Now that Jose Bautista is back in the fold he will likely man right field on most days, but will likely see some time at DH and maybe first base. His once above average arm appears to no longer be a thing and his range is limited at best. I already wrote about Bautista at length prior to his Toronto signing but I think he will bounce back at the plate this year. If his turf toe issues are behind him I expect some of that missing power to return and 30+ home runs should be a lock if Jose remains healthy.
Left Field… oh left field. Between Melvin/BJ fucking Upton and Zeke Carerra the Jays do not have a capable starting Left Fielder. Carerra played well in the playoffs for the Jays but he is not an every day player. His hitting reverse splits are bad. In 2016 he hit .329 average against lefties and only 0.218 against righties. As a lefty this isn’t good and a surefire sign that he is not an everyday left fielder in your line up.
Upton however is just bad. He’s so bad the Padres ate most of his remaining contract to literally give him away. After a productive start to his career in Tampa, Upton hit the free agent market in later 2012 and put in one of the worst seasons for an MLB starting player in 2013. He did slightly rebound in 2015 and early 2016 but around the trade deadline the princesses’ carriage turned back into a pumpkin and he reverted back to his useless self. His swing is so disgusting. Sure he has a bit of power but if he isn’t connecting he’s missing the ball entirely and the Jays already have too many of those types of players (Smoak, Pillar, Martin).
Steve Pearce will likely get some time in left field but is likely not the every day answer there due to the hole at first base. I am crossing my fingers that off season signing, Lourdes Gurriel or Dalton Pompey can squeeze their way onto the Jays roster. Of course their bats will have to carry some weight to do so though. I have a hard time believing the Jays are going to contend with Upon and Carerra… what a mess.
The Blue Jays starting rotation was extremely healthy in 2016. Besides some back issues to Marco Estrada, the Jays rotation was relatively unscathed throughout the season. Aaron Sanchez emerged as a reliable work horse last season. With all the talk about innings limits hopefully behind us, the team’s new ace will likely be the opening day starter and will be depended upon for 33 starts.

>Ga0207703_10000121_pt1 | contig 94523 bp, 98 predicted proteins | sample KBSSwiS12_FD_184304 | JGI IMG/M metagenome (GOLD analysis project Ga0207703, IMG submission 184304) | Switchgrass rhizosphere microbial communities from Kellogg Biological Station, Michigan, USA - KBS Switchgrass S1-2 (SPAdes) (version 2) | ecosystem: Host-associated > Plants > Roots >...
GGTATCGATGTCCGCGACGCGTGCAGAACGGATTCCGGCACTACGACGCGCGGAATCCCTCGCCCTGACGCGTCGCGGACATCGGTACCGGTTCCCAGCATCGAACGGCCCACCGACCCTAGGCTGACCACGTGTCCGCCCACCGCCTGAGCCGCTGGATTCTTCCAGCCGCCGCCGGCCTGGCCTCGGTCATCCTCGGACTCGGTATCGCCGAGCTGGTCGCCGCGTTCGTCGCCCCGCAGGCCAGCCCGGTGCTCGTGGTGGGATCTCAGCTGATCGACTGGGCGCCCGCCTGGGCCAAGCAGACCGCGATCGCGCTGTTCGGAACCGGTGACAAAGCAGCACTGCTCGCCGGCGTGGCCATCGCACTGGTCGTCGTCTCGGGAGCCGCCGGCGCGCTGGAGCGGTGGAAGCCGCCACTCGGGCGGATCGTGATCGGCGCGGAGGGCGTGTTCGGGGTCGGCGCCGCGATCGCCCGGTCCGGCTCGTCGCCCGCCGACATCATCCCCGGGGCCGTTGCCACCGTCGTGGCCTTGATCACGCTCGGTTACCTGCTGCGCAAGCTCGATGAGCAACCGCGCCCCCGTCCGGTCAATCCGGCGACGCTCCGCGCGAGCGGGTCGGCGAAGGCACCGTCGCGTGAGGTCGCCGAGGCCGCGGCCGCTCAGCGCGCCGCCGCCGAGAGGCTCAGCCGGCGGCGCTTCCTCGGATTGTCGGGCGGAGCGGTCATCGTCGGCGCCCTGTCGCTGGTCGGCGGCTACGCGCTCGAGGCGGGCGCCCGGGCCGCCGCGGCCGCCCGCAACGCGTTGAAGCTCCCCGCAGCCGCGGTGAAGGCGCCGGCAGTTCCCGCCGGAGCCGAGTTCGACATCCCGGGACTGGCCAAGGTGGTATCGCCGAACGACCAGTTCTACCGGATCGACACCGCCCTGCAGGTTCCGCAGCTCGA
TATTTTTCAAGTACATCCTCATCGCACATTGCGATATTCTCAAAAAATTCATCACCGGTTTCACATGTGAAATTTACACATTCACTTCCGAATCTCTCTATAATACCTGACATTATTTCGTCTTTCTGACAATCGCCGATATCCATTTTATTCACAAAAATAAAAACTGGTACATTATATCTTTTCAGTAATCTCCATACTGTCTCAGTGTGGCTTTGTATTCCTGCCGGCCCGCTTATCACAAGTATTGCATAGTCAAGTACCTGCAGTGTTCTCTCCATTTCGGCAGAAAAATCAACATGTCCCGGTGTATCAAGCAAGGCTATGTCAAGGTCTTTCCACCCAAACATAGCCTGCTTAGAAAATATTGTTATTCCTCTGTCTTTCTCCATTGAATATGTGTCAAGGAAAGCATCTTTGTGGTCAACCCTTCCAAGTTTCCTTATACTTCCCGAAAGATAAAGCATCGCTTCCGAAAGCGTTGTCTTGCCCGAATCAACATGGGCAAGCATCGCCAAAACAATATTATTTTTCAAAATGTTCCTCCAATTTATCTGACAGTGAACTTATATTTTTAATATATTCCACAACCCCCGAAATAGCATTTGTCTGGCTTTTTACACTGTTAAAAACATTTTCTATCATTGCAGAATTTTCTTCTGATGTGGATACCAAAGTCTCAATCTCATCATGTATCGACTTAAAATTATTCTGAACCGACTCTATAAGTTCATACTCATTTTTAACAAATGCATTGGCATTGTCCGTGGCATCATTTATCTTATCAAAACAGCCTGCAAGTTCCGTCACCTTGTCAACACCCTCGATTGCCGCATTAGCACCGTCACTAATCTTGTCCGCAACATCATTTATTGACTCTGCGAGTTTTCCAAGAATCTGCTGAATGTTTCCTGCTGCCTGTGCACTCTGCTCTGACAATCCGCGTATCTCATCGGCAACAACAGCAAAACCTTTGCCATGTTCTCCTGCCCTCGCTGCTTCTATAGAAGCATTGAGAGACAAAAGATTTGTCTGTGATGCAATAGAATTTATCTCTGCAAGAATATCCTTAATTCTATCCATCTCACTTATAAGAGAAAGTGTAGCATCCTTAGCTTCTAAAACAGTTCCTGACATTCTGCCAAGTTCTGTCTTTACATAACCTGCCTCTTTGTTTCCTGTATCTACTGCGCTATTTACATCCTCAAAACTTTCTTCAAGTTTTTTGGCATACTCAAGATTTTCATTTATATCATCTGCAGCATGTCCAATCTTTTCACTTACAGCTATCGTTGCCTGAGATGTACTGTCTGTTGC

Marcus Stroman had an up and down year but for the most part performed relatively well in his first true full season as a starter. For all the talk about innings limits to Sanchez, there was no such mention to Stroman who cracked 200 regular season innings pitched for the first time. Stroman’s strike out rate stabilized in 2016 and he also saw some bad luck for balls hit in play. Stroman’s slider and cutter continue to be his best pitches, but I suspect he will never become a 9 K/9 type pitcher due to his mediocre fastball. If Stroman can remain a reliable innings eater his value will remain tremendous for the Jays pitching staff.
The initial return of JA Happ was met with skepticism by critics and fans after the loss of David Price. Ironically, Happ over achieved to some degree and Price had a bit of a down year for the Red Sox. This doesn’t mean that he is the better pitcher, but he most definitely provided better bang for the buck. By most statistical measures Happ had some good luck on his side last year. His strand rate was above league average and his batting average for balls in play was below league average. These rates should go back to the norm and Happ’s ERA will take a hit. Nonetheless, I expect Happ to provide quality starts and valuable innings once again as a mid rotation man.
Marco Estrada is the one who worries me the most. His back barked all season and he missed several starts, but he remained relatively effective throughout. For the second year in a row he continued to induce above average weak contact and weak fly balls. I am fearful that his regression could come this year and come fierce as any regression to a fly ball pitcher in Rogers Centre is frighting. Estrada posted a near high for strike outs, but I believe his increased strike out rate was an anomaly. Estrada is in his free agent walk year and will be hungry to prove himself yet again, but statistically speaking he is due to probably have his worse season as a Blue Jay. If he is set up as the number 4 pitcher in the rotation this might not be a huge issue though and similar to Happ if he can eat innings he will add value.
Francisco Liriano was rejuvenated once reunited with his former Pirates catcher, Russel Martin. After an absolutely awful 2016 season with the Pirates he was sent to the Blue Jays at the trade deadline for Drew Hutchinson. Once in Toronto he was pretty darn good. Walks have always been an issue for Liriano, but in Toronto that issue seemed to go away to a level not seen since his breakout season in 2010 with the Minnesota Twins. I’m not so sure he will be lights out all season for the Jays, but they cannot afford for him to be dogshit like he was in Pittsburgh in 2016 either. I do expect him to be somewhere in the middle. As a number 5 rotation man if he can eat innings and steal a few games we will have no issues. On a nostalgic note how good was he out of the pen in the Wild Card game against the Orioles?!